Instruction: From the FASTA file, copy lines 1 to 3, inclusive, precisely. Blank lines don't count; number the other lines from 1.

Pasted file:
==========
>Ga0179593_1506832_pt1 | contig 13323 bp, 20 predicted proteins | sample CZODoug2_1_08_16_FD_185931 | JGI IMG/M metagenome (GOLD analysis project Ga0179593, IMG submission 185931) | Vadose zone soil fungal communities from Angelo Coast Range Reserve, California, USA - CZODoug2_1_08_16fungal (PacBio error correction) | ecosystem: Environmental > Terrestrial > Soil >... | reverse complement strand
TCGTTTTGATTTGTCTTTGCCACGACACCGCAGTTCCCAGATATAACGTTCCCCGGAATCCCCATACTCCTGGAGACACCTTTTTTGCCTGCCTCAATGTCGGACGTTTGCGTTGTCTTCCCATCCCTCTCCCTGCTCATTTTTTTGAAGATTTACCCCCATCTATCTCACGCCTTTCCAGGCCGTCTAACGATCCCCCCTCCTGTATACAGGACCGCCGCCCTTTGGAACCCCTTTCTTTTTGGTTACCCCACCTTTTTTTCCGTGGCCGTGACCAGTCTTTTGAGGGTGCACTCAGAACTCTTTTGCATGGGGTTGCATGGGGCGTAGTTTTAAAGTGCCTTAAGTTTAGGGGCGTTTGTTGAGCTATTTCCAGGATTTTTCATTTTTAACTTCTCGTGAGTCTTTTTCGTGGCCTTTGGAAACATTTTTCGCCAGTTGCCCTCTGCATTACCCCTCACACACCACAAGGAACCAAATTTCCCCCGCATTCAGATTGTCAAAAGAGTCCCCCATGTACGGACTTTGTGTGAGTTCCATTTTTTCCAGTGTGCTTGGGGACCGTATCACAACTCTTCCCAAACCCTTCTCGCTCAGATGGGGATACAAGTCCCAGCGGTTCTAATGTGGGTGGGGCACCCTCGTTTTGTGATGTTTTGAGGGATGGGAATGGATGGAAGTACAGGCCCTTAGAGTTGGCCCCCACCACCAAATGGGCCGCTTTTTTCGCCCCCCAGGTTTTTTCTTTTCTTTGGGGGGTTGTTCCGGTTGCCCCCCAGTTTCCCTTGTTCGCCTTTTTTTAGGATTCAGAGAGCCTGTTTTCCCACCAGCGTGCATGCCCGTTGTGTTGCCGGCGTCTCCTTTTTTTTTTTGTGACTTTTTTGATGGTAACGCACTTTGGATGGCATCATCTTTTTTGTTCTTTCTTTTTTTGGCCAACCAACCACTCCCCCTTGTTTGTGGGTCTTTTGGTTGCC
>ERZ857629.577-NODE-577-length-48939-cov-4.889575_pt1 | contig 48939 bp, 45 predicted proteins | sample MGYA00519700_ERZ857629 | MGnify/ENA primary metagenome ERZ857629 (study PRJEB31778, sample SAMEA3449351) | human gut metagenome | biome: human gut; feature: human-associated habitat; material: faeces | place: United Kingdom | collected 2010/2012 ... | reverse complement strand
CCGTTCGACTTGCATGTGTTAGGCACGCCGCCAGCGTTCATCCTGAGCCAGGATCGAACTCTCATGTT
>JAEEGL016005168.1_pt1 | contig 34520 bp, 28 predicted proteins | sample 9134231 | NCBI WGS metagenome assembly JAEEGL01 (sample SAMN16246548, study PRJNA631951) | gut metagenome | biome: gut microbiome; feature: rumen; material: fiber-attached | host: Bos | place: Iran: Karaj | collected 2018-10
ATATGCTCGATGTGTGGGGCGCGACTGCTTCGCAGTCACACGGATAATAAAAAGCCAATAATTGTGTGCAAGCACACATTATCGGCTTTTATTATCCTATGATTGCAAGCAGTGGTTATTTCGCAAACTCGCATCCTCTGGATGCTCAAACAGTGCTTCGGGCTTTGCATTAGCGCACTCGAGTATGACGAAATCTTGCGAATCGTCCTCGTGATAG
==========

>Ga0179593_1506832_pt1 | contig 13323 bp, 20 predicted proteins | sample CZODoug2_1_08_16_FD_185931 | JGI IMG/M metagenome (GOLD analysis project Ga0179593, IMG submission 185931) | Vadose zone soil fungal communities from Angelo Coast Range Reserve, California, USA - CZODoug2_1_08_16fungal (PacBio error correction) | ecosystem: Environmental > Terrestrial > Soil >... | reverse complement strand
TCGTTTTGATTTGTCTTTGCCACGACACCGCAGTTCCCAGATATAACGTTCCCCGGAATCCCCATACTCCTGGAGACACCTTTTTTGCCTGCCTCAATGTCGGACGTTTGCGTTGTCTTCCCATCCCTCTCCCTGCTCATTTTTTTGAAGATTTACCCCCATCTATCTCACGCCTTTCCAGGCCGTCTAACGATCCCCCCTCCTGTATACAGGACCGCCGCCCTTTGGAACCCCTTTCTTTTTGGTTACCCCACCTTTTTTTCCGTGGCCGTGACCAGTCTTTTGAGGGTGCACTCAGAACTCTTTTGCATGGGGTTGCATGGGGCGTAGTTTTAAAGTGCCTTAAGTTTAGGGGCGTTTGTTGAGCTATTTCCAGGATTTTTCATTTTTAACTTCTCGTGAGTCTTTTTCGTGGCCTTTGGAAACATTTTTCGCCAGTTGCCCTCTGCATTACCCCTCACACACCACAAGGAACCAAATTTCCCCCGCATTCAGATTGTCAAAAGAGTCCCCCATGTACGGACTTTGTGTGAGTTCCATTTTTTCCAGTGTGCTTGGGGACCGTATCACAACTCTTCCCAAACCCTTCTCGCTCAGATGGGGATACAAGTCCCAGCGGTTCTAATGTGGGTGGGGCACCCTCGTTTTGTGATGTTTTGAGGGATGGGAATGGATGGAAGTACAGGCCCTTAGAGTTGGCCCCCACCACCAAATGGGCCGCTTTTTTCGCCCCCCAGGTTTTTTCTTTTCTTTGGGGGGTTGTTCCGGTTGCCCCCCAGTTTCCCTTGTTCGCCTTTTTTTAGGATTCAGAGAGCCTGTTTTCCCACCAGCGTGCATGCCCGTTGTGTTGCCGGCGTCTCCTTTTTTTTTTTGTGACTTTTTTGATGGTAACGCACTTTGGATGGCATCATCTTTTTTGTTCTTTCTTTTTTTGGCCAACCAACCACTCCCCCTTGTTTGTGGGTCTTTTGGTTGCC
>ERZ857629.577-NODE-577-length-48939-cov-4.889575_pt1 | contig 48939 bp, 45 predicted proteins | sample MGYA00519700_ERZ857629 | MGnify/ENA primary metagenome ERZ857629 (study PRJEB31778, sample SAMEA3449351) | human gut metagenome | biome: human gut; feature: human-associated habitat; material: faeces | place: United Kingdom | collected 2010/2012 ... | reverse complement strand